I'm working on some code that manipulates 3D triangular meshes. Once I have imported mesh data, I need to "unify" vertices that are at the same point in space.

I've been assuming that numpy arrays would be the fastest way of storing & manipulating the data, but I can't seem to find a fast way of building a list of vertices while avoiding adding duplicate entries.

So, to test out methods, creating a 3x30000 array with 10000 unique rows:

```
import numpy as np
points = np.random.random((10000,3))
raw_data = np.concatenate((points,points,points))
np.random.shuffle(raw_data)
```

This serves as a good approximation of mesh data, with each point appearing as a facet vertex 3 times. While unifying, I need to build a list of unique vertices; if a point already is in the list a reference to it must be stored.

The best I've been able to come up with using numpy so far has been the following:

```
def unify(raw_data):
# first point must be new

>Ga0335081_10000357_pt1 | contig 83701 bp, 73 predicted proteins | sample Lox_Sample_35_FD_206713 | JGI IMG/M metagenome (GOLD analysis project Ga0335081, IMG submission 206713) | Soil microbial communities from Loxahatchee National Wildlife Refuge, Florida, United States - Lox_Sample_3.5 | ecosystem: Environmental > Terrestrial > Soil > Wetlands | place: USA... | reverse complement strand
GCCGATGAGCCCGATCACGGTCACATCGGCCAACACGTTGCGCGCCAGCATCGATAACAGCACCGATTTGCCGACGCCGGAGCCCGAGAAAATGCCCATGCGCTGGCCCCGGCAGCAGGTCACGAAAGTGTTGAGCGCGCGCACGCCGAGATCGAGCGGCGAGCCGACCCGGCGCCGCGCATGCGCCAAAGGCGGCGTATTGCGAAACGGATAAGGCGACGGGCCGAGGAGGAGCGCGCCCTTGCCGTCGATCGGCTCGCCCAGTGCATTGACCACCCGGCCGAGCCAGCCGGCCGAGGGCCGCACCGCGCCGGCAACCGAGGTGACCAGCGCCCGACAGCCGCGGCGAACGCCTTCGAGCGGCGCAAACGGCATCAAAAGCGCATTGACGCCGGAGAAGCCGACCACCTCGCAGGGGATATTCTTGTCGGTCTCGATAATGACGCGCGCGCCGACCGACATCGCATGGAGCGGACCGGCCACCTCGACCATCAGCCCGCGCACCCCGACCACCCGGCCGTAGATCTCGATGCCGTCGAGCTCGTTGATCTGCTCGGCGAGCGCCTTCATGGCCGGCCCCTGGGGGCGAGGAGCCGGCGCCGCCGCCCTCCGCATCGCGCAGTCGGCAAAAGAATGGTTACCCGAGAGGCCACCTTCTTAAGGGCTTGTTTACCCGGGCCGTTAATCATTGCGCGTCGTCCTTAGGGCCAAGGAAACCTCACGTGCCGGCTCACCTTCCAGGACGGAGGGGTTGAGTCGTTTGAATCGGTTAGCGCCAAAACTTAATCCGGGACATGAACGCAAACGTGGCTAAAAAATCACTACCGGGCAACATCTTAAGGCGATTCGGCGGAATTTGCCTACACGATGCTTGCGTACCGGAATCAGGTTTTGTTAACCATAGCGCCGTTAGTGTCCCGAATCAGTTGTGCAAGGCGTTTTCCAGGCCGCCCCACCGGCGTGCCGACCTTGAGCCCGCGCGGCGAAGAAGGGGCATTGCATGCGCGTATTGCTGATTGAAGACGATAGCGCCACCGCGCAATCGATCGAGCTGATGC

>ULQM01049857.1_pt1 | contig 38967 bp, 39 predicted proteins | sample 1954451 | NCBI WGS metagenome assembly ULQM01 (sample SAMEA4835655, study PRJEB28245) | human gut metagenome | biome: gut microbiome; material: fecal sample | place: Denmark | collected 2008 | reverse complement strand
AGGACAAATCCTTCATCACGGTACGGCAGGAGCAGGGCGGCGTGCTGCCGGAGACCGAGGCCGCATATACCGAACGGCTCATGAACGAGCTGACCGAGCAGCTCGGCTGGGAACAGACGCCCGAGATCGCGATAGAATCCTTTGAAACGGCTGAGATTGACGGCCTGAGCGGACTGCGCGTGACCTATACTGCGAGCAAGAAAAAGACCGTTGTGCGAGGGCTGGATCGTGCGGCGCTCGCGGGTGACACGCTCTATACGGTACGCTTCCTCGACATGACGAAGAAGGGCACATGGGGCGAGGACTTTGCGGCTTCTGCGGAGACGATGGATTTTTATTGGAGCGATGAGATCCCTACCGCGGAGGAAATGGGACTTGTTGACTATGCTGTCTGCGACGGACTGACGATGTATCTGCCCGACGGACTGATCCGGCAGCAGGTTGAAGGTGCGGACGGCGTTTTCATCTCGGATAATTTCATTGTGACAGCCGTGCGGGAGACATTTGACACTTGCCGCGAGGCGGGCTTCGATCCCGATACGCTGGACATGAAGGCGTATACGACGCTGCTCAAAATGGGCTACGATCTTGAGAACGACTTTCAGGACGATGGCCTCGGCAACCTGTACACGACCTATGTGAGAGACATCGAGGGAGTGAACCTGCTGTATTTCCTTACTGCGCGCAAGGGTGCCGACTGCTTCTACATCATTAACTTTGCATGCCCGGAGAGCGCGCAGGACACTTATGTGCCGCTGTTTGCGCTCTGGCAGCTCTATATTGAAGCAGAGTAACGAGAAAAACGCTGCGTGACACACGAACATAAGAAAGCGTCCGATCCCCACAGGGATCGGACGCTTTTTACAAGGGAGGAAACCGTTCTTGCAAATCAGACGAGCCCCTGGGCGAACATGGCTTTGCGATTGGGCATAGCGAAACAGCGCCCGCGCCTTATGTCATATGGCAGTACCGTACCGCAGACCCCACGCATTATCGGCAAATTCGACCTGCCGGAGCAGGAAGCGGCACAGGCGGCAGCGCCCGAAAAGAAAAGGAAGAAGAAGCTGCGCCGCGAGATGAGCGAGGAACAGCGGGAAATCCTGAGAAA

unified_verts = np.zeros((1,3),dtype=np.float64)
unified_verts[0] = raw_data[0]
ref_list = [0]
for i in range(1,len(raw_data)):
point = raw_data[i]
index_array = np.where(np.all(point==unified_verts,axis=1))[0]
# point not in array yet
if len(index_array) == 0:
point = np.expand_dims(point,0)
unified_verts = np.concatenate((unified_verts,point))
ref_list.append(len(unified_verts)-1)
# point already exists
else:
ref_list.append(index_array[0])
return unified_verts, ref_list
```

Testing using cProfile:

```
import cProfile
cProfile.run("unify(raw_data)")
```

On my machine this runs in 5.275 seconds. I've though about using Cython to speed it up, but from what I've read Cython doesn't typically run much faster than numpy methods. Any advice on ways to do this more efficiently?